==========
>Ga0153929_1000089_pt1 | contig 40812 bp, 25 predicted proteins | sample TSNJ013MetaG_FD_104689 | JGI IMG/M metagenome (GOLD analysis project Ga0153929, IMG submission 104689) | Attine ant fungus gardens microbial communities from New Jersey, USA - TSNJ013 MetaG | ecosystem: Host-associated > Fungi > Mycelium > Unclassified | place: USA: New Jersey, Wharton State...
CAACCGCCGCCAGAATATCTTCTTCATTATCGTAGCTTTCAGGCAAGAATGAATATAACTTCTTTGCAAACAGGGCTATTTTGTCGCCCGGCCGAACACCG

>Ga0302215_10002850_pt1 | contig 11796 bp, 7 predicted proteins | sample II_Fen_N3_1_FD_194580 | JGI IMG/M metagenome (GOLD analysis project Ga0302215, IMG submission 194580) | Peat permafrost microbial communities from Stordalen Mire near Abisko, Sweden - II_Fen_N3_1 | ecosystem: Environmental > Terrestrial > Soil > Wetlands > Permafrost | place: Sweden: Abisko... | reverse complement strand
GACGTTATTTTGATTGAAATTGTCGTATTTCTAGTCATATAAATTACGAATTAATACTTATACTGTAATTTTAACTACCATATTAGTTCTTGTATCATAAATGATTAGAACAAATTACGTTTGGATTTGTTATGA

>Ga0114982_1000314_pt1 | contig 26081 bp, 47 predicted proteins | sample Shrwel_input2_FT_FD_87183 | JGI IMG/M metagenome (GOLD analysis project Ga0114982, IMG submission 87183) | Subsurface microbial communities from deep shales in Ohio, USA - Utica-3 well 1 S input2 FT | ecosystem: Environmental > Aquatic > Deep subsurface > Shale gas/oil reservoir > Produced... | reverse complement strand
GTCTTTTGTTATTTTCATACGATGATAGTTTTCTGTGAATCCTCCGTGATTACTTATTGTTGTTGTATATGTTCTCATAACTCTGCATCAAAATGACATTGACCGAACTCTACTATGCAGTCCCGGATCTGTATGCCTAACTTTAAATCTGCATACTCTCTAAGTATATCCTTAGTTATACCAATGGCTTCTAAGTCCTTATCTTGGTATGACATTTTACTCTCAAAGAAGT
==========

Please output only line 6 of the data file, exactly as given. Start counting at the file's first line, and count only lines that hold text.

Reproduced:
GTCTTTTGTTATTTTCATACGATGATAGTTTTCTGTGAATCCTCCGTGATTACTTATTGTTGTTGTATATGTTCTCATAACTCTGCATCAAAATGACATTGACCGAACTCTACTATGCAGTCCCGGATCTGTATGCCTAACTTTAAATCTGCATACTCTCTAAGTATATCCTTAGTTATACCAATGGCTTCTAAGTCCTTATCTTGGTATGACATTTTACTCTCAAAGAAGT